As Europe struggles with a rising number of coronavirus cases caused by the Delta variant, several countries are making vaccinations compulsory for health care workers, and some leaders are even considering making shots mandatory for all.
The moves by France and Greece come as both countries — and indeed most of Europe — see a steep increase in cases of the coronavirus caused by the Delta variant. The strain, first identified in India earlier this year, is more transmissible and has spread across the world in recent months.
The threat posed by the Delta variant has prompted several European governments to reintroduce restrictions in recent days.
The Netherlands reinstated curbs on nightclubs and restaurants on Friday after seeing a spike in cases. Dutch Prime Minister Mark Rutte apologized for easing the restrictions at the end of June, telling reporters on Monday that it had been an “error in judgment.”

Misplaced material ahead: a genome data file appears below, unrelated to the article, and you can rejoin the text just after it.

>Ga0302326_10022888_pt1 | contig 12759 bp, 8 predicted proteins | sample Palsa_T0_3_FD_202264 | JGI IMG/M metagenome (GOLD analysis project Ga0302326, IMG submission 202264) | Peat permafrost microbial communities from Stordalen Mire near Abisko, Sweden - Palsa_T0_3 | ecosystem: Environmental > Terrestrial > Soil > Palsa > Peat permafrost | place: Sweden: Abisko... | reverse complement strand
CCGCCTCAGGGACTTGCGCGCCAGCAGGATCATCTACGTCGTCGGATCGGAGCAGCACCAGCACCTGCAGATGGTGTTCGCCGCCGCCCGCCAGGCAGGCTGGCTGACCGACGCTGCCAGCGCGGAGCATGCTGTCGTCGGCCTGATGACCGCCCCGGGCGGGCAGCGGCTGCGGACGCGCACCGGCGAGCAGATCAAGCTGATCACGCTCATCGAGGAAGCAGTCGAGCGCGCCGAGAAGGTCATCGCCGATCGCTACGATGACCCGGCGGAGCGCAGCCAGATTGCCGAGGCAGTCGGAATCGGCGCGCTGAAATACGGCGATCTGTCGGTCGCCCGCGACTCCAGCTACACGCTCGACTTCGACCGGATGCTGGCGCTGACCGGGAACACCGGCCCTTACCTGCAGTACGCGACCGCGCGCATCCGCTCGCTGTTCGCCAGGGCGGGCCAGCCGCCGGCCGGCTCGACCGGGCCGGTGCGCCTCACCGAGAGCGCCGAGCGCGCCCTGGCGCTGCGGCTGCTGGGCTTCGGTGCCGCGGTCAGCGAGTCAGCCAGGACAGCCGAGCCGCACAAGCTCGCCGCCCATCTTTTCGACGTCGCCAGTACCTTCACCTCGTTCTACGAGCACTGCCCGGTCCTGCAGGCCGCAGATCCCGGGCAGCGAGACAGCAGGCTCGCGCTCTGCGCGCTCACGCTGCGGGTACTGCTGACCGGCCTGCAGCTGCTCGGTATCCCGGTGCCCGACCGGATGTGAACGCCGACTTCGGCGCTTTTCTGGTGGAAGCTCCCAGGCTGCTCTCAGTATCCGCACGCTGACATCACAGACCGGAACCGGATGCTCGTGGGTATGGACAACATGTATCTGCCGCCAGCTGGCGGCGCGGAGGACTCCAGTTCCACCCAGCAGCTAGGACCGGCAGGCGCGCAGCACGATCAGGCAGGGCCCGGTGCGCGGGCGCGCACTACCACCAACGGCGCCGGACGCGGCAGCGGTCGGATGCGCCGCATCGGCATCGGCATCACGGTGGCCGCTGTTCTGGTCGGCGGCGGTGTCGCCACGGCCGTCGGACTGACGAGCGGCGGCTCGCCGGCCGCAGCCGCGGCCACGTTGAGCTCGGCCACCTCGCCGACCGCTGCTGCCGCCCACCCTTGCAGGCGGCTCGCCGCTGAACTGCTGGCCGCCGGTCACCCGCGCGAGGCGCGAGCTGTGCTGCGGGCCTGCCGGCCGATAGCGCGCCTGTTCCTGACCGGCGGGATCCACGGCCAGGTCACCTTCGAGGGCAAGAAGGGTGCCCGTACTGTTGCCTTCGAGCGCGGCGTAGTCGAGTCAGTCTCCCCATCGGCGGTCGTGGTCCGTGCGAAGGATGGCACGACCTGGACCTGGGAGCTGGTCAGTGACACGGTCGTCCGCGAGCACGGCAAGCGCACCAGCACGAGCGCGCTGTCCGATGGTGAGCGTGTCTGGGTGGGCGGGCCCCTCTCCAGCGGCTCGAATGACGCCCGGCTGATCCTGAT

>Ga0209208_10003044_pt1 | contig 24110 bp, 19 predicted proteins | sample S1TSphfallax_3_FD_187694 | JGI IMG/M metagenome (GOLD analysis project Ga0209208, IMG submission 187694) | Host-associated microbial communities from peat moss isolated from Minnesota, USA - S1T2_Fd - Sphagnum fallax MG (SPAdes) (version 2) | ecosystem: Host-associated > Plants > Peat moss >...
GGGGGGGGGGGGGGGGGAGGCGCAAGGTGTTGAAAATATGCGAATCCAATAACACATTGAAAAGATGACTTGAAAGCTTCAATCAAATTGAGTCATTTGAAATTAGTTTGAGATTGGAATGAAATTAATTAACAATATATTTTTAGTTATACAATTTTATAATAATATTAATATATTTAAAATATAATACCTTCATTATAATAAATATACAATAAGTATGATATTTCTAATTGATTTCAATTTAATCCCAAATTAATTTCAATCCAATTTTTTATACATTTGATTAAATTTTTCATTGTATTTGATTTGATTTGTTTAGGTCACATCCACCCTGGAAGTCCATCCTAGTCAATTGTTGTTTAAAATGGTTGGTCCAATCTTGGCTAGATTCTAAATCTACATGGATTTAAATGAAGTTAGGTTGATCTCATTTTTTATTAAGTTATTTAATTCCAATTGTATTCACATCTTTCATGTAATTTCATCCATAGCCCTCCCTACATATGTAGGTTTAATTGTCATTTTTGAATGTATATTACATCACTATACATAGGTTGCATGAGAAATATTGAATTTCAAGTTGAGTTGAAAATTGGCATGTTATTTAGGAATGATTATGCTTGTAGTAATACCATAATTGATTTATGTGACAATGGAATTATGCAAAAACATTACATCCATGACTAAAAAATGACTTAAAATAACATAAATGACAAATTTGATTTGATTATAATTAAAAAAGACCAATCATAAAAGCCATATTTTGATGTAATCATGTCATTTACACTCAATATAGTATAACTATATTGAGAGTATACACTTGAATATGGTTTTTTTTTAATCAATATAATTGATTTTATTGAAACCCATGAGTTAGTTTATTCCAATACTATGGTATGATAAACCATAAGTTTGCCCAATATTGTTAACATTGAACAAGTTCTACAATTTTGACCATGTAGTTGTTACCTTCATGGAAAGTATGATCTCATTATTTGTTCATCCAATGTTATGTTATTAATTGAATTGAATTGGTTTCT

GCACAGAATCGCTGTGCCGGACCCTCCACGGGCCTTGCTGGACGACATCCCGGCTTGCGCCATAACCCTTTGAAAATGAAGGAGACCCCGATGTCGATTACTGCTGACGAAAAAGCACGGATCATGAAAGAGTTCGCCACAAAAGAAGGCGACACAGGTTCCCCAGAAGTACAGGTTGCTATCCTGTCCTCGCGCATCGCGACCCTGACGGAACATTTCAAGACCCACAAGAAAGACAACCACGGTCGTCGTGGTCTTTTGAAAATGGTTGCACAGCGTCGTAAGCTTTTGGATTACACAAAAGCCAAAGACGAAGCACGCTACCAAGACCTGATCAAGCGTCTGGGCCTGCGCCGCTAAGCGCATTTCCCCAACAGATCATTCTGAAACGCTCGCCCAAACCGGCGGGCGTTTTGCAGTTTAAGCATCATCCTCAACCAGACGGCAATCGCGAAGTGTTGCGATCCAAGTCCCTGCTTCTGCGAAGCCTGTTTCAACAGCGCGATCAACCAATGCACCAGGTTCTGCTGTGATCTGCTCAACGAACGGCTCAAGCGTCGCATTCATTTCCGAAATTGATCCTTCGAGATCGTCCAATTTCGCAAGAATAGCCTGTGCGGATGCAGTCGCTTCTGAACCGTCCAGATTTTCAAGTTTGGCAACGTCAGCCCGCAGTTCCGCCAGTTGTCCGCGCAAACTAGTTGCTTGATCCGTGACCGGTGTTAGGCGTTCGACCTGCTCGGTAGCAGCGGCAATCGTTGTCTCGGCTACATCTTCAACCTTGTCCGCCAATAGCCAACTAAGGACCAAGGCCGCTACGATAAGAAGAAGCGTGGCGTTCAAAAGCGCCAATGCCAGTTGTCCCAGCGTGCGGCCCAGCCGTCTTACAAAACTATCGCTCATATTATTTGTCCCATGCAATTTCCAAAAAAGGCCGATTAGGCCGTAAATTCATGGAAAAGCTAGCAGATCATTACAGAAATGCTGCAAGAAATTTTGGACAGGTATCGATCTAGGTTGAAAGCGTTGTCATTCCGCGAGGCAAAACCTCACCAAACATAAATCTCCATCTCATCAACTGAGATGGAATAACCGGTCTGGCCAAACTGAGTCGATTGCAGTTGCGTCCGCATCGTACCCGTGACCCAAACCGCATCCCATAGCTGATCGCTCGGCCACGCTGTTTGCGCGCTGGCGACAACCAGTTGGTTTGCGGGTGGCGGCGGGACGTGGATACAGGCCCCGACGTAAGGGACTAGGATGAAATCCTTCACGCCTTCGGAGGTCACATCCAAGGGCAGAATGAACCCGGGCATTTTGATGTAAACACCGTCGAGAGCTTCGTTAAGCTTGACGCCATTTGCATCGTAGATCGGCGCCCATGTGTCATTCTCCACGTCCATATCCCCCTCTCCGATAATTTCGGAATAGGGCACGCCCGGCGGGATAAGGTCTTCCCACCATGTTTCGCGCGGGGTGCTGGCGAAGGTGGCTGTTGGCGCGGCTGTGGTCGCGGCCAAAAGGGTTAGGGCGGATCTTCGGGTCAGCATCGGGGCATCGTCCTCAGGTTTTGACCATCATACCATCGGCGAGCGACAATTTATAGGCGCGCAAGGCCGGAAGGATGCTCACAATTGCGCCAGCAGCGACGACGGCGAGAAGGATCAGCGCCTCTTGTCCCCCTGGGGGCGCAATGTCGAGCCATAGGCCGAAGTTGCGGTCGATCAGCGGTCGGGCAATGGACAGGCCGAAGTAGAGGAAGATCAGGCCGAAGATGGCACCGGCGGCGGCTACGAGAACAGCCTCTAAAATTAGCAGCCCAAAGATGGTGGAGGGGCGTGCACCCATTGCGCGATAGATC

The Spanish regions of Valencia and Catalonia have introduced new restrictions on social gatherings and hospitality, while Portugal has reinstated a curfew in some high-risk areas and said it would start requiring tourists to show a negative test or a vaccination certificate in order to stay in hotels.
Even as most of Europe steps on the emergency brake, the UK government remains adamant that it will drop nearly all remaining coronavirus restrictions in England next week.
Prime Minister Boris Jonson confirmed on Monday that the easing will happen despite a steep increase in Covid cases; he admitted this would lead to “more hospitalizations and more deaths from Covid.”
He justified the move by pointing to the country’s high vaccination rate and added that it was better to open the economy now, when schools are closed for summer holiday and the weather is good.